Trichologists advise against not washing your hair at all since it affects hair health. Your hair sheds between 50 and 100 hairs every day, and if you don’t wash it, these strands will gather oil and dandruff on your scalp. So, if you want to avoid terrible hair days, locate your “sweet spot” for how frequently you wash your hair.

What happens if you wash your hair too much?

Washing your hair too frequently can raise the pH of your scalp, causing it to become more alkaline while it should be somewhat acidic, causing it to become itchy, dry, or flaky, and even result in a greasy scalp when it begins overcompensating and creating more oil.

When you over-wash your hair, you strip it of all its natural goodness, causing it to become highly static and fly away, as well as experiencing excessive oiliness.

Keeping hair moisturized is the key to great-looking hair and the equipment you use when washing may make a big impact. Most individuals use a towel to dry their hair, but a microfiber towel or a hair turban can help prevent dryness.

You’ve never seen a hairstylist cringe as much as I do when I see hair wrapped in a towel. It doesn’t matter if it’s the most costly cotton. Cotton is designed to absorb moisture, which it does, but when you wrap it firmly around your hair, it tugs on the most delicate hairs around your hairline, causing many of them to shatter.

Why Should You Keep Your Hair Damp Before Drying It?

Damp hair and sleeping have traditionally been thought to be a nasty combination. But it’s time to debunk a few myths:

The Common Cold

Your family has always advised you that sleeping with damp hair increases your chances of developing a cold. Right? That is, at best, a remote possibility. According to experts, the common cold has nothing to do with us being chilly for a longer period of time.

Viruses, particularly rhinoviruses, are the most prevalent cause of the common cold. If infected individual coughs or sneezes in front of you, these viruses enter your mouth, eyes, or nose by air droplets.

Yeast Infections

As previously said, moist hair raises the likelihood of fungal infections in your scalp. In addition to the natural bacteria in your scalp, your pillow is a breeding ground for fungus. It multiplies when you give it a damp and chilly pillowcase.

Research on fungal contamination of bedding discovered fungus flora is commonly used in pillowcases. The experiment was carried out on ten pillows that had been used for at least 1.5 years. And the most often discovered virus was fumigatus, which causes serious illnesses in persons with weakened immune systems.

Breakage of hair

When your hair is wet, it is at its weakest. There is a real danger of hair damage during sleeping. This problem is caused if you tie up your damp hair before going to bed. If you can’t avoid sleeping with damp hair, leave it down for the night.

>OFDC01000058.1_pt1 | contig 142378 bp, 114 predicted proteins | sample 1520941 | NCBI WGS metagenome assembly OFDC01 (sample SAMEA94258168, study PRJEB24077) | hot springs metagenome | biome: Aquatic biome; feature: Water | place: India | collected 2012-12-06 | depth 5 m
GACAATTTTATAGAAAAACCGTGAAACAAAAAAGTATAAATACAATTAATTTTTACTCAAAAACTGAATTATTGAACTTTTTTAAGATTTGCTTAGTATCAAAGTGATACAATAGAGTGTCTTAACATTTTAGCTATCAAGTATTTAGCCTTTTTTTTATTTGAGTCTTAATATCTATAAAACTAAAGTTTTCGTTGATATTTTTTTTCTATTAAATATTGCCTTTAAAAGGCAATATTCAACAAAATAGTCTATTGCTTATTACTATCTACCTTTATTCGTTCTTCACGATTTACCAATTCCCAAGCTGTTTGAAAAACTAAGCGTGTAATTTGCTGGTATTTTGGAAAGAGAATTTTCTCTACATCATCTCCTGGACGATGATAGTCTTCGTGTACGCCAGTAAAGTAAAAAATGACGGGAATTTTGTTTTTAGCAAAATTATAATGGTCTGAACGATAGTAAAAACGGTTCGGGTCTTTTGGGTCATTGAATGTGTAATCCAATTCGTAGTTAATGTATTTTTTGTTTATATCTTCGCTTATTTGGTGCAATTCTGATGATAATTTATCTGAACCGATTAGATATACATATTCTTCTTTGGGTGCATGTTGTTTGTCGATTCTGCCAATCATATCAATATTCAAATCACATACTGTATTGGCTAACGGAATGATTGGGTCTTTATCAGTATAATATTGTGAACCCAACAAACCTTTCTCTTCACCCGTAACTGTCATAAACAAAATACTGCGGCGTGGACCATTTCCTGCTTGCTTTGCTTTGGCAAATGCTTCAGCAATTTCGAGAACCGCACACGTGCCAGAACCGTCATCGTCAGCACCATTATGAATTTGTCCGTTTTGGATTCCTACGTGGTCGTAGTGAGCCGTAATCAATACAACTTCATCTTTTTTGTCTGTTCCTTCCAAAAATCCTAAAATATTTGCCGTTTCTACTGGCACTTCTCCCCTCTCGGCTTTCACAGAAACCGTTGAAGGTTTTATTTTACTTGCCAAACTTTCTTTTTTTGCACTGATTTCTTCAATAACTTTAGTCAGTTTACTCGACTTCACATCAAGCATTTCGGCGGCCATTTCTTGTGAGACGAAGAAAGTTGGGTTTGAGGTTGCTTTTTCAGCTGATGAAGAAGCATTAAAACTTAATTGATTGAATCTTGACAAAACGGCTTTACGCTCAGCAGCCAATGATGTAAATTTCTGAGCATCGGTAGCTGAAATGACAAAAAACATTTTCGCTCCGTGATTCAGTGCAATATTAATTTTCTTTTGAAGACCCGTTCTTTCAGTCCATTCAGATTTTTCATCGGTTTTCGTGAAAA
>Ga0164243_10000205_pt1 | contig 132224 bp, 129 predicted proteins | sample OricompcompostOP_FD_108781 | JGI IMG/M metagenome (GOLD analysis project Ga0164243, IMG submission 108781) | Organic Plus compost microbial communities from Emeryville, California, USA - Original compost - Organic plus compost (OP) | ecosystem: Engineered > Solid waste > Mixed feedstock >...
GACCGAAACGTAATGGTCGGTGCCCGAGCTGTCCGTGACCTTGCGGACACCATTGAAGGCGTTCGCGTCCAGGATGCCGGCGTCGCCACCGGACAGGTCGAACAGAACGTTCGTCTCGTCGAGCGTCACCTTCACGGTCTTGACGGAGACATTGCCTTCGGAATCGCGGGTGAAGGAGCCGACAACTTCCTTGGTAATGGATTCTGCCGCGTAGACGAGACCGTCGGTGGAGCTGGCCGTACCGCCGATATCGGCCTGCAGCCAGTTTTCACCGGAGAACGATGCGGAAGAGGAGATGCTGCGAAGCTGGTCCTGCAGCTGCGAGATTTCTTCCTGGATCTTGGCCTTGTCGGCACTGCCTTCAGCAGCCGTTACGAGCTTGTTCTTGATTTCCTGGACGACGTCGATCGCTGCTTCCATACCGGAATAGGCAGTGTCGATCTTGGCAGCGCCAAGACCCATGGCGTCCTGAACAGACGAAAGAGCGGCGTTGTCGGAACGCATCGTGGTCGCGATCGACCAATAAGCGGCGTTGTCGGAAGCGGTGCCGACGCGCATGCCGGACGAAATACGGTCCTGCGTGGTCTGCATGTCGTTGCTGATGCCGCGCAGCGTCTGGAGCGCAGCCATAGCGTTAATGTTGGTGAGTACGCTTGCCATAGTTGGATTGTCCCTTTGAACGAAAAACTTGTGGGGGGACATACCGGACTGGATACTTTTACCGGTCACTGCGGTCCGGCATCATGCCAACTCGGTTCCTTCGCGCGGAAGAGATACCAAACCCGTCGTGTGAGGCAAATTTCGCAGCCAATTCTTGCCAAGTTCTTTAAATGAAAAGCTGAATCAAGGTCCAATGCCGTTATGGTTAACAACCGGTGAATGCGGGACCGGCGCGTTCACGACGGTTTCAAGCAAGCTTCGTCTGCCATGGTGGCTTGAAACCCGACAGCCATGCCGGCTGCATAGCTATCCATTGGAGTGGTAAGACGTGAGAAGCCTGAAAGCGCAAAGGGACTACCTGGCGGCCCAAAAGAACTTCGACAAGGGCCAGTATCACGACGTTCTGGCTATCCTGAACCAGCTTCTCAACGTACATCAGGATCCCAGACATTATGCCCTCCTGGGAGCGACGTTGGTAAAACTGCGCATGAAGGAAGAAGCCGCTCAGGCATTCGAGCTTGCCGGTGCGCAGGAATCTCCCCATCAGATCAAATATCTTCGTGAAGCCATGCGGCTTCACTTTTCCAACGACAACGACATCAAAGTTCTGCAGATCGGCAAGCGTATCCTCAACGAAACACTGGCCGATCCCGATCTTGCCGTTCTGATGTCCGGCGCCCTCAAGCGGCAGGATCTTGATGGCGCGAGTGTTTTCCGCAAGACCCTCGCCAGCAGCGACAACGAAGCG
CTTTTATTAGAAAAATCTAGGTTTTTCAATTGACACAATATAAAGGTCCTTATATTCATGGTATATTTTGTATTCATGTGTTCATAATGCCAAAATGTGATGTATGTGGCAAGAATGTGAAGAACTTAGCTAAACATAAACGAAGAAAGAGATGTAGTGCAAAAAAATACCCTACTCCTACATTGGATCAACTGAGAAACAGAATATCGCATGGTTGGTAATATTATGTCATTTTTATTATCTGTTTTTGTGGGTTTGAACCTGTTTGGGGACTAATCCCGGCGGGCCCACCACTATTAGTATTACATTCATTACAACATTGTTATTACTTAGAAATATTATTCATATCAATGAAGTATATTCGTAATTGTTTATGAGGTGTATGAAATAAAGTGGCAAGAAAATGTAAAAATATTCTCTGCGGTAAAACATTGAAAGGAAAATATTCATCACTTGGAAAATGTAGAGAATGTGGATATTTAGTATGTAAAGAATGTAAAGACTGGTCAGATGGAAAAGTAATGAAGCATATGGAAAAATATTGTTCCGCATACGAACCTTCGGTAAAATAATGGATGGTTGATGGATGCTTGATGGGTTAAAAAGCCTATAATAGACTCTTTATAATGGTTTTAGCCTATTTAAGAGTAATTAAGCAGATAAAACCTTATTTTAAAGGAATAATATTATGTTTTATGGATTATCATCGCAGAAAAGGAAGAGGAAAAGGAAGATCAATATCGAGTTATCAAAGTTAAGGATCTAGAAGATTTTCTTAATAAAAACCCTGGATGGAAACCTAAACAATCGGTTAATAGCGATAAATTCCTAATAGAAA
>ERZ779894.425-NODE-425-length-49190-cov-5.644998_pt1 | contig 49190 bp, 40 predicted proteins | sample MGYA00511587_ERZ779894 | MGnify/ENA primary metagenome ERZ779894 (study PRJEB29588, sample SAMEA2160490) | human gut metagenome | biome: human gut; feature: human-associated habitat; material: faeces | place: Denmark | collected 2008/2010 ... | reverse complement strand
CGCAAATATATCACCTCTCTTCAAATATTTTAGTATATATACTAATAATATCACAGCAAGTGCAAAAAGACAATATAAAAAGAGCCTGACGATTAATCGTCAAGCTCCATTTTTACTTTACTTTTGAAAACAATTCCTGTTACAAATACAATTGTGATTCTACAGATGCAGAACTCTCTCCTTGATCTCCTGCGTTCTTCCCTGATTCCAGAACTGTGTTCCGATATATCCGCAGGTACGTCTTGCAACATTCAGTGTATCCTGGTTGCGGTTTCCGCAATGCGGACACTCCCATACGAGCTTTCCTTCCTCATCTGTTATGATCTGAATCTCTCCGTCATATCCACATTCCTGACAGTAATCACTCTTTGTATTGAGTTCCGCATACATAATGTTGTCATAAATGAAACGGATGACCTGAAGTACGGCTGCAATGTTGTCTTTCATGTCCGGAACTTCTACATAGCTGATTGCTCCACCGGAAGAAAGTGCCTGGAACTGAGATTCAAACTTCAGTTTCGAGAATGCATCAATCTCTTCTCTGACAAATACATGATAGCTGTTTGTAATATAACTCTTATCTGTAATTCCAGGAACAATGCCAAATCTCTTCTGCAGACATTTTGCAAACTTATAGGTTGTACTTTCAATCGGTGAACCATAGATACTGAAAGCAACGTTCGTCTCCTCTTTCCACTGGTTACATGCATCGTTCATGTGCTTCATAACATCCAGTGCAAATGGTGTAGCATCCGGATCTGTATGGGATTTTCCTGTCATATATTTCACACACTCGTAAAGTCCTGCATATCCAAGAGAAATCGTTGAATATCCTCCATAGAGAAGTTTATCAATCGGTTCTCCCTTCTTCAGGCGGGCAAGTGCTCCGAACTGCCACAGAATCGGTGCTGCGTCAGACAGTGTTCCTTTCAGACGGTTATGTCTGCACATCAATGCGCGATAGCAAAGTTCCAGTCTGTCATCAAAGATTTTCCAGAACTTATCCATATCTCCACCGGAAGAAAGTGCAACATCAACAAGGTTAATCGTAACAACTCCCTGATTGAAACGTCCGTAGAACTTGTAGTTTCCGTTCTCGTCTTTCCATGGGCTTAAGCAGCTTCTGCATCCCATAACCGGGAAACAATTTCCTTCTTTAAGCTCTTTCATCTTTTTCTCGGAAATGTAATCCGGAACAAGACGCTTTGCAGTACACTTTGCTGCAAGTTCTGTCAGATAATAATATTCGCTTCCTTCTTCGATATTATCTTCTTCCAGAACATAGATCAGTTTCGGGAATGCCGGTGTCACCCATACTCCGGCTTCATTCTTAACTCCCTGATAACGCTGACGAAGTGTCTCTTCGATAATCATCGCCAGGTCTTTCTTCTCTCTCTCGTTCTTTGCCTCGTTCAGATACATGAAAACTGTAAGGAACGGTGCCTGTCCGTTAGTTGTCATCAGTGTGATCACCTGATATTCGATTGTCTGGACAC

How To Prevent Damp Hair Damage?

Application of Coconut Oil

Coconut oil is well-known for its ability to reduce hair breakage. The cuticle of your hair is made up of flaps. Wet hair absorbs water and swells, making it more prone to damage. Coconut oil aids in reducing the amount of water absorbed by your hair.

A Word of Warning

If you have seborrheic eczema, we recommend avoiding coconut oil. Coconut oil may aggravate the situation.

Conditioner Usage

The hair conditioner acts as a barrier between the cuticle of your hair and the environment. It minimizes friction between hair strands and makes detangling simpler. Conditioning your hair on a regular basis will help it grow healthier over time.

Natural Hair Drying

Wash your hair for at least one and a half hours before going to bed. It will naturally dry at least 80% of your hair before you go to bed. The more you dry your hair naturally, the less likely you are to cause hair damage.

Silk Pillow to the Rescue

Silk pillowcases are really beneficial to hair. Though not scientifically proven, the gentler surface of a silk pillow may help decrease hair damage and provide you with the beautiful sleep you want.


After washing your hair, carefully squeeze out the excess water. You should avoid rubbing your hair with a towel. To protect your hair’s cuticle, we recommend patting it dry gently.

Can You Use Bleach on Damp Hair?

If you use bleach incorrectly on your hair, the results can be disastrous. Bleach includes strong chemical chemicals that can burn your scalp or dry out your hair. You don’t want to be a victim of this terrible accident, do you? Then continue reading!

To answer your question, depending on the color you want, you can apply bleach to moist hair.

If you prefer a lighter color, using bleach to damp hair is a fantastic option. When combining the bleach powder and the developer, add 10-30% hydrogen peroxide. This developer is already water-based, and your wet hair contributes to that. The water in your hair dilutes the bleach, making the procedure take longer.

However, bleaching damp hair will not provide the desired lighting. The bleach impact would be weaker than the standard technique. In general, if you apply the bleach correctly, your color will last at least six months before fading.

Final Words

Now that you’ve learned everything there is to know about wet hair problems, it’s time to take action. Aside from the treatments we discussed, it is critical to visit a doctor if you have severe hair damage or scalp problems.

But remember, no matter what decisions you make about your hair, it must be maintained with love and care. So, what are you holding out for? Wave goodbye to your hair problems and hello to your lovely hair.